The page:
Working in an environment where the smell of coffee is present would stimulate our brain and increase our cognitive abilities.
Drinking coffee seems to have several benefits. In addition to the physical boost it provides, coffee can reduce the risk of heart disease, diabetes and dementia and even help us live longer. This new study published in Journal of Environmental Psychology reveals that the smell of coffee alone can help brain stimulation.
Researchers at the Stevens Institute of Technology in the United States conducted an algebra test for about 100 undergraduate business students, divided into two groups. The first answered the test in the presence of a coffee-type ambient fragrance, while the control group remained in an odorless room. The researchers found that the smell of coffee allowed higher results to the questionnaires.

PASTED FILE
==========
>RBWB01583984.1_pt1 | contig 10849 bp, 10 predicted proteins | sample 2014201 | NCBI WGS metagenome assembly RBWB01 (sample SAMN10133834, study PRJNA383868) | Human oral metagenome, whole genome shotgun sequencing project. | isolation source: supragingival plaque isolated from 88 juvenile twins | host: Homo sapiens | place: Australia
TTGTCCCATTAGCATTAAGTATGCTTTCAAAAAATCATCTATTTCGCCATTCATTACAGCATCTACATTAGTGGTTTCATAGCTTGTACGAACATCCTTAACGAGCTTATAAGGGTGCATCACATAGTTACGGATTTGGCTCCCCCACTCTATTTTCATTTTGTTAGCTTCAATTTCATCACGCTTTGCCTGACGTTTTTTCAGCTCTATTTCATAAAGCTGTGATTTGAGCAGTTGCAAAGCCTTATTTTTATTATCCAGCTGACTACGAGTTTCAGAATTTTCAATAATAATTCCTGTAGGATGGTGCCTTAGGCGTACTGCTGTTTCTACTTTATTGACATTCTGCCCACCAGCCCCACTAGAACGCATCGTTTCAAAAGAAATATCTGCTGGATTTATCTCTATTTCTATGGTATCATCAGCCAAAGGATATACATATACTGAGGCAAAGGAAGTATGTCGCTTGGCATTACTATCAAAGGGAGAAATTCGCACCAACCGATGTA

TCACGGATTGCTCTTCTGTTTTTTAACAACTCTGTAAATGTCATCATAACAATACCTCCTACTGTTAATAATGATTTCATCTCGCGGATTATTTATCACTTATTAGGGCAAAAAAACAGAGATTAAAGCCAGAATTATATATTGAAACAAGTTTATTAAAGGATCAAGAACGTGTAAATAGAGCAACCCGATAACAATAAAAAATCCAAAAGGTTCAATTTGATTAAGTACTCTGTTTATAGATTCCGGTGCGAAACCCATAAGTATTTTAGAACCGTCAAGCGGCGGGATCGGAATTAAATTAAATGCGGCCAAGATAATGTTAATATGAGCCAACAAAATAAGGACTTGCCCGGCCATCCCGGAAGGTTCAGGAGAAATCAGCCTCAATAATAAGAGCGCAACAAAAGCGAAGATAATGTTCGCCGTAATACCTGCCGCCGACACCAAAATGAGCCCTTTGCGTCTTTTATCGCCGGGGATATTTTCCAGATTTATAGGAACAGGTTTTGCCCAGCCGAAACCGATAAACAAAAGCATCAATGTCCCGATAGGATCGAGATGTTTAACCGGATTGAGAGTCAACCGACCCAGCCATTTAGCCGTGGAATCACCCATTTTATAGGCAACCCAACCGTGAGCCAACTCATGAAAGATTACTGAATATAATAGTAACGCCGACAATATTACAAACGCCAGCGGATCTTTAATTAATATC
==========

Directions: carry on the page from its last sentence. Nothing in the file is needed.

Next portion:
“It’s not just that the smell of coffee has helped the volunteers to better meet the analytical tasks, which was already interesting,” said Adriana Madzharov, a professor at the Stevens School of Business. “But the participants also thought they would do better, and we showed that this expectation was at least partly responsible for improving performance.”
In short, smelling a coffee-like scent, which does not contain caffeine, has an effect similar to that of drinking coffee, suggesting a placebo effect of coffee odor.